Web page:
For a long time, I was scared of making bread. I understood baking powder and baking soda, but yeast was scary. The fact that it was something that was technically alive, something I could potentially kill, was so bizarre and confusing to me.
So I started with baby steps. I started with that famous no-knead bread recipe, before graduating to making breads with my KitchenAid mixer. And now, three or so years later, I’ve finally gained enough confidence to make bread from scratch, entirely by hand. This is the first bread I’ve ever made without the aid of any shortcuts or special equipment — just a hard, cool surface like a stone kitchen counter to punch dough out on, again and again. It turns out that there is something remarkably satisfying about kneading a good pound or two of dough. A good dough is is elastic and pliant, absorbing your punches and stresses from the day.
Another first from this recipe is, well, eggnog. I know this sounds unbelievable, but can you believe that I’ve never had eggnog up until this winter? For a long time, I avoided the stuff — the combination of raw egg yolks, cream and alcohol never appealed all that much to me. It was only after Organic Valley generously sent me a box full of dairy products and goodies including a carton of eggnog that I felt compelled to take a sip. I was pleasantly surprised to find that it tasted like a thicker version of the milk leftover from a bowl of Cinnamon Toast Crunch, except more Christmassy and festive somehow. Pretty soon, I began daydreaming of desserts to incorporate the seasonal drink — desserts like cream puffs, cakes and of course, these eggnog cinnamon rolls:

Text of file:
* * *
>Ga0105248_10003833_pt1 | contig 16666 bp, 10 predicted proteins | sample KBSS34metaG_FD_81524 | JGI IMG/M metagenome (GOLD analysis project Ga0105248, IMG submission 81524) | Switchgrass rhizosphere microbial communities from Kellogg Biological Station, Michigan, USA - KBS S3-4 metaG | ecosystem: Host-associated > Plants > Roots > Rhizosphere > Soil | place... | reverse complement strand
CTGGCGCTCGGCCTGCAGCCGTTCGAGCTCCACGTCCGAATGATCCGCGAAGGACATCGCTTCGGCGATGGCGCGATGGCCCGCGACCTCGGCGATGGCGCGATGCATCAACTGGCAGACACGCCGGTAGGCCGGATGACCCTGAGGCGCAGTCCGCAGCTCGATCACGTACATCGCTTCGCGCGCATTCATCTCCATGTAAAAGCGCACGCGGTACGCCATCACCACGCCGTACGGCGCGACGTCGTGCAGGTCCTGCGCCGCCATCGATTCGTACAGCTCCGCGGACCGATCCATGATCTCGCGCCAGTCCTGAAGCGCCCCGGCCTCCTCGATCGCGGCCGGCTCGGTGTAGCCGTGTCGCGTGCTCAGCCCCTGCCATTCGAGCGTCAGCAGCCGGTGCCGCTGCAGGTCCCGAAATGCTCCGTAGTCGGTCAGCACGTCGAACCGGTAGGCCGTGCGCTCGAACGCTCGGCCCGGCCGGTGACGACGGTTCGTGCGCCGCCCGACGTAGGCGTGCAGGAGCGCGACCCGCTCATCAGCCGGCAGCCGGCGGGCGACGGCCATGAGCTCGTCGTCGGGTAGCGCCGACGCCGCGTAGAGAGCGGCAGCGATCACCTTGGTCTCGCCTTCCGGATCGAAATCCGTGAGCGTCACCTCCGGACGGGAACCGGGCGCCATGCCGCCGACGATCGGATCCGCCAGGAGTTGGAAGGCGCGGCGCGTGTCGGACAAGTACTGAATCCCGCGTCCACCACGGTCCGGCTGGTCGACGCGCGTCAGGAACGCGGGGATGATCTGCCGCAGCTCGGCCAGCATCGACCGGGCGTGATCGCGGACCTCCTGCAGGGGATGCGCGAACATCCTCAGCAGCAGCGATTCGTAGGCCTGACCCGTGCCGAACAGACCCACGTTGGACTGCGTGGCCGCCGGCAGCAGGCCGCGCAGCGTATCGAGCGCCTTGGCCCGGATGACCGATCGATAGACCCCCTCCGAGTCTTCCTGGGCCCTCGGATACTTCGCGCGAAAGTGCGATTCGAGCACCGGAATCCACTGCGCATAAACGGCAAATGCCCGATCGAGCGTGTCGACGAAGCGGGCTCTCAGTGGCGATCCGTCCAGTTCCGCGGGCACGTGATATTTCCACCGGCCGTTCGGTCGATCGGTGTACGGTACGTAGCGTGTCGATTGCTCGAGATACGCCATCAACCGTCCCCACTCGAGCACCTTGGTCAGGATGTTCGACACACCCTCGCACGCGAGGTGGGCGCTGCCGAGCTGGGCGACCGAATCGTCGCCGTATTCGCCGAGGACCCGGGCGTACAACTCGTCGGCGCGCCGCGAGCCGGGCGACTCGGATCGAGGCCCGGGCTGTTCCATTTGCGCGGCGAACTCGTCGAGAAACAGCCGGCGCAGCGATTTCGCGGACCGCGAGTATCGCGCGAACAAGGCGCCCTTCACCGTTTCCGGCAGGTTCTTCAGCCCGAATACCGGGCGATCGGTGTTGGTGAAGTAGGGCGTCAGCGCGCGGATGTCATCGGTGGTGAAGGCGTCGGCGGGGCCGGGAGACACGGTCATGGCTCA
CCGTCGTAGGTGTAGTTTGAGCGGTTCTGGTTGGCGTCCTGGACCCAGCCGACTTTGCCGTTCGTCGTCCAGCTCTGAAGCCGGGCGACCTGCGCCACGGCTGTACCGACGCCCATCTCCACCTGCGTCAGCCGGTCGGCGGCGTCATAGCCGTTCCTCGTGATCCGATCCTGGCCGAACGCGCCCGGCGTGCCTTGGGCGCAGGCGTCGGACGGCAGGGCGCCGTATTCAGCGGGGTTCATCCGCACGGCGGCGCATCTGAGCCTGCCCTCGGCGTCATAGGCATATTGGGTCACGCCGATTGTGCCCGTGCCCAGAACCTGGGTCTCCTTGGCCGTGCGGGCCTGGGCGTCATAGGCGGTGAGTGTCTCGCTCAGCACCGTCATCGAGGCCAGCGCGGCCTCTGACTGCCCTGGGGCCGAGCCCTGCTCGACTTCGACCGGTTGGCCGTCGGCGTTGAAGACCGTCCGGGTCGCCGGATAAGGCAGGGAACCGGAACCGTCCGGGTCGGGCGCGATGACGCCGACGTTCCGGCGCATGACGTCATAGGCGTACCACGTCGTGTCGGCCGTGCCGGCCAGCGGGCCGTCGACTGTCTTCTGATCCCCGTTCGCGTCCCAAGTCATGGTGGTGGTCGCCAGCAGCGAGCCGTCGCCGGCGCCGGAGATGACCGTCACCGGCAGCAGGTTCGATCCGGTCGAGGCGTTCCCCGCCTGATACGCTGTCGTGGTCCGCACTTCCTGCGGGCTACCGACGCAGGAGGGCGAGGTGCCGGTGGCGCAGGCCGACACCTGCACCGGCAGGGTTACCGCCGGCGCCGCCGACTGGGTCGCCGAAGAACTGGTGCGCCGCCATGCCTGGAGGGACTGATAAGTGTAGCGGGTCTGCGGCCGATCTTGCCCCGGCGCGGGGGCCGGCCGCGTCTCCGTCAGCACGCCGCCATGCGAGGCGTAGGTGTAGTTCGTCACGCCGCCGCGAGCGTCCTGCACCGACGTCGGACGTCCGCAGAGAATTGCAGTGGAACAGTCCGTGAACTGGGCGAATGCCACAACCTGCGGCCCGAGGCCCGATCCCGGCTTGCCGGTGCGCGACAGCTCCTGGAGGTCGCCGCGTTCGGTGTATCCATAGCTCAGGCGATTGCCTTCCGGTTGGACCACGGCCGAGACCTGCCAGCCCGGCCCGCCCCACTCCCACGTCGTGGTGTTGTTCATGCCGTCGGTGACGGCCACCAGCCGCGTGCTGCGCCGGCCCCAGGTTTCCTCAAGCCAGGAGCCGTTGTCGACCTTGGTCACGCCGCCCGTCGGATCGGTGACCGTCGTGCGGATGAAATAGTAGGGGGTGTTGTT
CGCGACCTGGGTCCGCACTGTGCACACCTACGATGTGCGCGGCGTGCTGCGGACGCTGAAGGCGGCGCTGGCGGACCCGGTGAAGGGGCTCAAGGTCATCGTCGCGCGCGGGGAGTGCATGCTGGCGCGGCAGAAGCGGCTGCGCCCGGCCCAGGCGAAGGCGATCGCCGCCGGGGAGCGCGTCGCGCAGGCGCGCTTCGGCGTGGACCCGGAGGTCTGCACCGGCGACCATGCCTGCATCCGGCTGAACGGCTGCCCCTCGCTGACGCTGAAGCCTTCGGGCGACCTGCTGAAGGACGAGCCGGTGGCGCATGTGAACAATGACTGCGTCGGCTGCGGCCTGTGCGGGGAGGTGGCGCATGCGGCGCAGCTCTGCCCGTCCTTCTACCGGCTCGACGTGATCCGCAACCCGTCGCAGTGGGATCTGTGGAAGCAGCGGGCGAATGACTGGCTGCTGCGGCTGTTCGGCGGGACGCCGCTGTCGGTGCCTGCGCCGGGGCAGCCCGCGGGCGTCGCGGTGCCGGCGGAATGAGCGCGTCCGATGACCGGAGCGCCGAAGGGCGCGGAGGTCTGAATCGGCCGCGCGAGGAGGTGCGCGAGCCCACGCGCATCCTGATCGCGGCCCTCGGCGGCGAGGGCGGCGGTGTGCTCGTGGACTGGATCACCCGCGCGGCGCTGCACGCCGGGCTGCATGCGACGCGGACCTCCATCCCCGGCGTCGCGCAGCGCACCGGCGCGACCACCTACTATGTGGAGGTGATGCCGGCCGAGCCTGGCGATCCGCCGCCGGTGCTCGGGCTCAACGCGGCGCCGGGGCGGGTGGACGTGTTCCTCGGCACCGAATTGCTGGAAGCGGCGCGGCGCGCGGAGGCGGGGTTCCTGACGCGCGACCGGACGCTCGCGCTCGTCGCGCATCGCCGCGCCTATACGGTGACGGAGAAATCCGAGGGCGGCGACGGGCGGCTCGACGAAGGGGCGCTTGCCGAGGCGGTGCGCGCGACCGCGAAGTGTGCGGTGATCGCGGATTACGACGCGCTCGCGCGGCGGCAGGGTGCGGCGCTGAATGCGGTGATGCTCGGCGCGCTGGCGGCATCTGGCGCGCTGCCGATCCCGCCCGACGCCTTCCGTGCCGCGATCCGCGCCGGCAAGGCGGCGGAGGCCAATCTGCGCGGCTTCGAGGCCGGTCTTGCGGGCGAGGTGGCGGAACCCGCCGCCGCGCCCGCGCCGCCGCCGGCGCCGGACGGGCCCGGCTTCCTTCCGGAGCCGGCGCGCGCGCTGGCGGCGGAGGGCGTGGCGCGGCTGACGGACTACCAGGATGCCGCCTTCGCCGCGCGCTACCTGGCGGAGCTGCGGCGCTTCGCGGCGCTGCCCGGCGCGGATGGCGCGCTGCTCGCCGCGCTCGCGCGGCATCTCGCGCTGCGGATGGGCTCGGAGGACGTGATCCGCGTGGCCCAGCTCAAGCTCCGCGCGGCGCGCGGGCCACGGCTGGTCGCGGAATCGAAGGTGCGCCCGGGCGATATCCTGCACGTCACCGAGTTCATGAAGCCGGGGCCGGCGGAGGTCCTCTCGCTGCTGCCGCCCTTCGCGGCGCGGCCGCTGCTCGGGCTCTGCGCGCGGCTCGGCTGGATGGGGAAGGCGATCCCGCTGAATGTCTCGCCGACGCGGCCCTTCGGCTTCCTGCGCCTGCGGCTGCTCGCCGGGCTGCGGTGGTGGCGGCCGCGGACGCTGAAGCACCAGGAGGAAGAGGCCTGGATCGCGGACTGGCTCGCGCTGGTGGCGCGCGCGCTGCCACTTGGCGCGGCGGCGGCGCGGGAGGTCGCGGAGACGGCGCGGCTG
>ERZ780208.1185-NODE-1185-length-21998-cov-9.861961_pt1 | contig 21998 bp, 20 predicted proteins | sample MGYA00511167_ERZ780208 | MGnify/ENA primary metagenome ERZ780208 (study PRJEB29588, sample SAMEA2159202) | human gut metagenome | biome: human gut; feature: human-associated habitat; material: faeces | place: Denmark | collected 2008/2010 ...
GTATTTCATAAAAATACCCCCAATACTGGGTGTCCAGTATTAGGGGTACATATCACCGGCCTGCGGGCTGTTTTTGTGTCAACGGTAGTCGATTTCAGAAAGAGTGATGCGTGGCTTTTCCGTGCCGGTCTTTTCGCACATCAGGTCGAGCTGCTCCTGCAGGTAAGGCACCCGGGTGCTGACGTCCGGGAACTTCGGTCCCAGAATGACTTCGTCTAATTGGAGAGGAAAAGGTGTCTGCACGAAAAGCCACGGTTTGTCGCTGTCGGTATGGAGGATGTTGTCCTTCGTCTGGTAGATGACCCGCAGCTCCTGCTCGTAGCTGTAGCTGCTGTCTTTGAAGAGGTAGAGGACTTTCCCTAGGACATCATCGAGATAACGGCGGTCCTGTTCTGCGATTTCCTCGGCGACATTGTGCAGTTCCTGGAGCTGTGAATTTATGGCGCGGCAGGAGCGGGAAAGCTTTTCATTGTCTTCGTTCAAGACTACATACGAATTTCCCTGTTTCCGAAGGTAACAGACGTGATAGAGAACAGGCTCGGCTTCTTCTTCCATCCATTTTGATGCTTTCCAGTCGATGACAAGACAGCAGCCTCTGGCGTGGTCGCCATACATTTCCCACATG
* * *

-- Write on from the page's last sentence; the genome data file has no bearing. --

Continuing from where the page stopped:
I started by taking my friend Noah’s recipe for buttermilk cinnamon rolls and swapping out the buttermilk with eggnog. It was a bit of a gamble, since eggnog contains more protein than buttermilk — but one that paid off. The extra egg yolks in the eggnog allowed the bread to brown beautifully in the oven as well as give it a tender yet hearty crumb. What’s more, the eggnog spices actually showed through in the bread, giving the dough a subtle, seasonal flavor. All of this was complemented by a brown sugar, freshly grated nutmeg and cinnamon swirl and of course, generous spoonfuls of cream cheese and rum icing.
Some baker's notes:
- You want to use an eggnog here that’s more milk than cream, with as little sweeteners or artificial thickeners as possible. Those weird sweeteners and thickeners are heavy and will weigh down your dough.
- I let the dough develop overnight in the fridge because I found that the slower rise brought out more flavors in the eggnog. I also liked breaking up the work into two portions, so it doesn’t feel like you’re just sitting around waiting for things to happen foreverrr. But if you’d like to just get it all out of the way, no worries! Follow the proofing and resting instructions on this recipe for buttermillk cinnamon rolls.
- Make sure you frost the eggnog rolls while they are still warm — the icing is designed to melt in the buns' residual warmth and spread over the rolls, creating a beautiful glaze with minimal effort.